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2009 Ron Paul Chapter 8

Bailout

Not linked on Ron Paul’s Congressional Website.

Congressional Record [.PDF]

(Mr. PAUL asked and was given permission to revise and extend his remarks.)

2009 Ron Paul 8:1
Mr. PAUL. Although I recognize the chairman of the committee’s points that this literally is not the appropriation, I rise in opposition to the bill, but I do want to speak out against this whole process of what we are trying to do with the bailout, not only this time but the time before. It is a system that has brought this country to its knees, and I think we haven’t recognized what the cause has been, and therefore, we’re not looking at this problem in the proper manner in order to solve the problem.


2009 Ron Paul 8:2

There has been a lot of money involved and a lot of money spent. There have been appropriations that we’ve made here in the Congress as well as the trillions of dollars the Federal Reserve has used to try to bail out the financial industry, and nothing seems to be working.


2009 Ron Paul 8:3

I think it’s mainly because we haven’t recognized nor have we admitted that excessive spending can cause financial problems. Excessive debt can cause some problems. Inflation – that is, the creation of new money and credit out of thin air – can cause a lot of problems, and we’ve been doing it for decades. It was predictable. It was not a surprise that we got ourselves into a financial mess because of a system that is deeply flawed.


2009 Ron Paul 8:4

So what do we have? What have we been doing now for the last 6 months to a year? We have been spending more. We have been running up debt like we’ve never run up debt before, and we’re printing money like we never have before. We think that is going to solve the problem. That literally has been the cause: too much spending, too much borrowing and too much inflation.


2009 Ron Paul 8:5

I do want to address the subject more specifically about moral hazard and why the system was so deeply flawed. That is, when a Federal Reserve system and a central bank create easy money and easy credit and they have interest rates lower than they should be, businesspeople do the wrong things. They make mistakes. It’s called malinvestments, and we’ve been doing it for a long time. It causes financial bubbles, and they have to be corrected.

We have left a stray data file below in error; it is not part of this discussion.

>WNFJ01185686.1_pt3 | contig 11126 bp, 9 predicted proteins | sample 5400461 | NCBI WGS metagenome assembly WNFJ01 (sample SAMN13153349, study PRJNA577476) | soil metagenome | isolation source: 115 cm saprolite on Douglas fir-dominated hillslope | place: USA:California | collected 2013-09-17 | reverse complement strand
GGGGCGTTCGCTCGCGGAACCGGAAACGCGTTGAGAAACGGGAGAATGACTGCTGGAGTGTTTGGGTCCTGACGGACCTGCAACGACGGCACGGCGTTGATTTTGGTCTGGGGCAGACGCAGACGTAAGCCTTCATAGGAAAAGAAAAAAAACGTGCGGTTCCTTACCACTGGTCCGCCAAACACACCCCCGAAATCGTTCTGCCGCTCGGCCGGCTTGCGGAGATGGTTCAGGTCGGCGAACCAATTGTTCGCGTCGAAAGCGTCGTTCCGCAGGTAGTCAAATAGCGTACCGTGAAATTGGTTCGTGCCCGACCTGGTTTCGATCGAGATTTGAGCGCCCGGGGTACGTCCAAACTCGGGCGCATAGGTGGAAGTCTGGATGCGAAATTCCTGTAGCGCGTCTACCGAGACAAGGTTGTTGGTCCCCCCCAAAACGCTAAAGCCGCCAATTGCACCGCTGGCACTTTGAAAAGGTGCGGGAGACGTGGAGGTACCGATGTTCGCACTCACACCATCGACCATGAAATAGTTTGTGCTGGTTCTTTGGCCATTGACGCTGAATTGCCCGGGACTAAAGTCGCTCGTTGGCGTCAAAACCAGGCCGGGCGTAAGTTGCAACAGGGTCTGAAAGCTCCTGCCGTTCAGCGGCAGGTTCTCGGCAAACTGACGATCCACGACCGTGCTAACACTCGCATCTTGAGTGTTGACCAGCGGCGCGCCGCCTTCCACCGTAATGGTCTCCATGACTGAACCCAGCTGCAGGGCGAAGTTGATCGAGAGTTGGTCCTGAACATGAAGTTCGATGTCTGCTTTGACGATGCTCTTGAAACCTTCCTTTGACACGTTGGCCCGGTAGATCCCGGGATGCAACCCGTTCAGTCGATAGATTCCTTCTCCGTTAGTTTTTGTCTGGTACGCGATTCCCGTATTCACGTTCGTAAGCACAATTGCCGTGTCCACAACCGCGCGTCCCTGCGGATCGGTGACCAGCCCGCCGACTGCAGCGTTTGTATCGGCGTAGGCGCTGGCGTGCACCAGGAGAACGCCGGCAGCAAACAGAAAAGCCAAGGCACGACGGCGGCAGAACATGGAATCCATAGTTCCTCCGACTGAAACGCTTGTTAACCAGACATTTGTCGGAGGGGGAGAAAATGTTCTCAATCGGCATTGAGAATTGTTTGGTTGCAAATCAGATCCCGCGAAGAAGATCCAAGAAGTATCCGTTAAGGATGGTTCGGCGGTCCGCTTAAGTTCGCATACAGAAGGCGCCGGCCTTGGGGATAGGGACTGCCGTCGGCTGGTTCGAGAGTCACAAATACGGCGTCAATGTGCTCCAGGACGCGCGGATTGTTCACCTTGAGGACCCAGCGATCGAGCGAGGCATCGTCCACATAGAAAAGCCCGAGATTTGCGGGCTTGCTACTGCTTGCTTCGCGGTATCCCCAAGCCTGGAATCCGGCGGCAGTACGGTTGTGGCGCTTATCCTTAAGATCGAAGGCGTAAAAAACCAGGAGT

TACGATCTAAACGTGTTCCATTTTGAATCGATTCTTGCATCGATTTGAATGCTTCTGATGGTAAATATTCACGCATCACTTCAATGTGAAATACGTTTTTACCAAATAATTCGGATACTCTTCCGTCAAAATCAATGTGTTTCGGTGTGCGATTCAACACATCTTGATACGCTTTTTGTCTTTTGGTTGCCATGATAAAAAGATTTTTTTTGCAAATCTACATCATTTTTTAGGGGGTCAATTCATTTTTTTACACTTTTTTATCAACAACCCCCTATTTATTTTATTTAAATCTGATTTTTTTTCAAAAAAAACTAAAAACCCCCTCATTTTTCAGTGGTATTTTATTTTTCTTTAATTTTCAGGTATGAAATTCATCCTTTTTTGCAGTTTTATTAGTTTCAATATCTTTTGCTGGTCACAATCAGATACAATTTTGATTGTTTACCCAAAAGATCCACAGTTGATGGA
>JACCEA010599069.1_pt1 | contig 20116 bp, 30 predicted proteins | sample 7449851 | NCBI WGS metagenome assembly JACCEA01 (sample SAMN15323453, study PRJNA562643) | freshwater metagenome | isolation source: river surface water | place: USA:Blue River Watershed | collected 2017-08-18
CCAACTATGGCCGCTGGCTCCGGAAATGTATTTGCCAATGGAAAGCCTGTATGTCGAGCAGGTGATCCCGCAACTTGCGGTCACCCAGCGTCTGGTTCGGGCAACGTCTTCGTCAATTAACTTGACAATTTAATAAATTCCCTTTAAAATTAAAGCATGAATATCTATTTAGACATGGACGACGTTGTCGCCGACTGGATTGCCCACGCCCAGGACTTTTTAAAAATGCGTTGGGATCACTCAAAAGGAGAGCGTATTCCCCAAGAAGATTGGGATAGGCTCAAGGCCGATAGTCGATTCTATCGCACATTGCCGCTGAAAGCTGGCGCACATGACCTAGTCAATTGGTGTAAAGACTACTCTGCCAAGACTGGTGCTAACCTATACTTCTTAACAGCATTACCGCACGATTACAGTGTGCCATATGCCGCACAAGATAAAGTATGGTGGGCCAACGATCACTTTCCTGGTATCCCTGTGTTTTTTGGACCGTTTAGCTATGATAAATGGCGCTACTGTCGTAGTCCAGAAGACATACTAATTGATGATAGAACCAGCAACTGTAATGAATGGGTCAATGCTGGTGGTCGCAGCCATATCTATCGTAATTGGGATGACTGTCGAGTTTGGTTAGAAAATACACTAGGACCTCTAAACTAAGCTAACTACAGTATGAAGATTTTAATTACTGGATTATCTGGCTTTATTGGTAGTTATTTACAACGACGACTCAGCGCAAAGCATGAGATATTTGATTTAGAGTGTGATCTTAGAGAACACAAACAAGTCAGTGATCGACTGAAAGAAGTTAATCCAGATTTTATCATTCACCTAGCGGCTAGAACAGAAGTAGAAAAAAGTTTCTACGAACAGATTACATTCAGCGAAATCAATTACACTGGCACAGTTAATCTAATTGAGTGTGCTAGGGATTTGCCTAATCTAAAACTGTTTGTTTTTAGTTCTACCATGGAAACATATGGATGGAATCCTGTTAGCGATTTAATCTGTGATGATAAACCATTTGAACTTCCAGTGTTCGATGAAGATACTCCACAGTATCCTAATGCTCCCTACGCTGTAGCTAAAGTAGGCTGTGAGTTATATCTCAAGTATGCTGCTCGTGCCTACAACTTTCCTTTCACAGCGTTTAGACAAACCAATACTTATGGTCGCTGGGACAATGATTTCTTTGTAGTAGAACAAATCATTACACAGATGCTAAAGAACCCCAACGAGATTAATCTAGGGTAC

2009 Ron Paul 8:6

Actually, the recession is therapy for all of the mistakes, but the mistakes come, basically, from a Federal Reserve system that’s causing too many people to make mistakes. It causes savers to make mistakes. Interest rates are lower than they should be, so they don’t save. In capitalism, capital comes from savings, but for decades now, capital has come from the printing press, and nobody has saved.


2009 Ron Paul 8:7

That contributes to what we call “moral hazard” as well as the system of the Fannie Mae and Freddie Mac system. It always had a line of credit. It never had to use it, but the assumption was, if we ever got into any trouble, the Treasury would be there, and the Federal Reserve would back them up. That existed for a long time, causing specifically the housing bubble to develop.


2009 Ron Paul 8:8

Then we subsidized the insurance. The government-subsidized insurance program further promoted the principle of moral hazard – people doing things, spending money and investing in the incorrect way.


2009 Ron Paul 8:9

Then with the assumption that we’re all going to be bailed out, which we’re endorsing by bailing everybody out, people say, “Well, no sweat because, if there is a mistake, the government will come to our rescue.” That’s part of the system of the FDIC. Now, nobody can conceive of the notion that we could live without an FDIC, but the truth is that a private FDIC would never permit this massive malinvestment. There would be regulations done in the marketplace, and there would not be this distortion that we’ve ended up with.


2009 Ron Paul 8:10

So this bill actually makes it permanent that the insurance will be $250,000 per depositor. Now you say, on the short run, that’s pretty good because that conveys confidence to the system because at least we know that our deposits are secure. This is true. It helps in the short run, and generally, this is the way we work here. We always say, On the short run, this is going to be a benefit. On the short run, the bailout will help. On the short run, we will do “this.” Actually, on the short run, there is a great deal of harm that’s done. As a matter of fact, today, the long run is here.




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